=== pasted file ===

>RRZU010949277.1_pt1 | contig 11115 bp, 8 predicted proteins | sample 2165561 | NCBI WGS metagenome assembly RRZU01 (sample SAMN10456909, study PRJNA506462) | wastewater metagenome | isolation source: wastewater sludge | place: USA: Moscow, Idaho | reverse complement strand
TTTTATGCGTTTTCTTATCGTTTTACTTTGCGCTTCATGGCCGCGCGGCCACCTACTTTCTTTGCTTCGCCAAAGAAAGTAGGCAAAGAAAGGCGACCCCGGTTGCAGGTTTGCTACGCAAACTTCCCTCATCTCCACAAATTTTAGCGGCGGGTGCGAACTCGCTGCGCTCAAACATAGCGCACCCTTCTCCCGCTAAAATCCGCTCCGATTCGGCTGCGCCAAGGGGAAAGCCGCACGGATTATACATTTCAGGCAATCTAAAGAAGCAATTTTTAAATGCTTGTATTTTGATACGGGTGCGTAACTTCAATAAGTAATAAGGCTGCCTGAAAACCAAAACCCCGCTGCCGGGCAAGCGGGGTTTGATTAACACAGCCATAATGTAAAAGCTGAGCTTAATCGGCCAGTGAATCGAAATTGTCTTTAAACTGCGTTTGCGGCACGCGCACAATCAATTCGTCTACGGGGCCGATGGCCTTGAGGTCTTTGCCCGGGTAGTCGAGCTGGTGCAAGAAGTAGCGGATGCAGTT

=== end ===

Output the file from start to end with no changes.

>RRZU010949277.1_pt1 | contig 11115 bp, 8 predicted proteins | sample 2165561 | NCBI WGS metagenome assembly RRZU01 (sample SAMN10456909, study PRJNA506462) | wastewater metagenome | isolation source: wastewater sludge | place: USA: Moscow, Idaho | reverse complement strand
TTTTATGCGTTTTCTTATCGTTTTACTTTGCGCTTCATGGCCGCGCGGCCACCTACTTTCTTTGCTTCGCCAAAGAAAGTAGGCAAAGAAAGGCGACCCCGGTTGCAGGTTTGCTACGCAAACTTCCCTCATCTCCACAAATTTTAGCGGCGGGTGCGAACTCGCTGCGCTCAAACATAGCGCACCCTTCTCCCGCTAAAATCCGCTCCGATTCGGCTGCGCCAAGGGGAAAGCCGCACGGATTATACATTTCAGGCAATCTAAAGAAGCAATTTTTAAATGCTTGTATTTTGATACGGGTGCGTAACTTCAATAAGTAATAAGGCTGCCTGAAAACCAAAACCCCGCTGCCGGGCAAGCGGGGTTTGATTAACACAGCCATAATGTAAAAGCTGAGCTTAATCGGCCAGTGAATCGAAATTGTCTTTAAACTGCGTTTGCGGCACGCGCACAATCAATTCGTCTACGGGGCCGATGGCCTTGAGGTCTTTGCCCGGGTAGTCGAGCTGGTGCAAGAAGTAGCGGATGCAGTT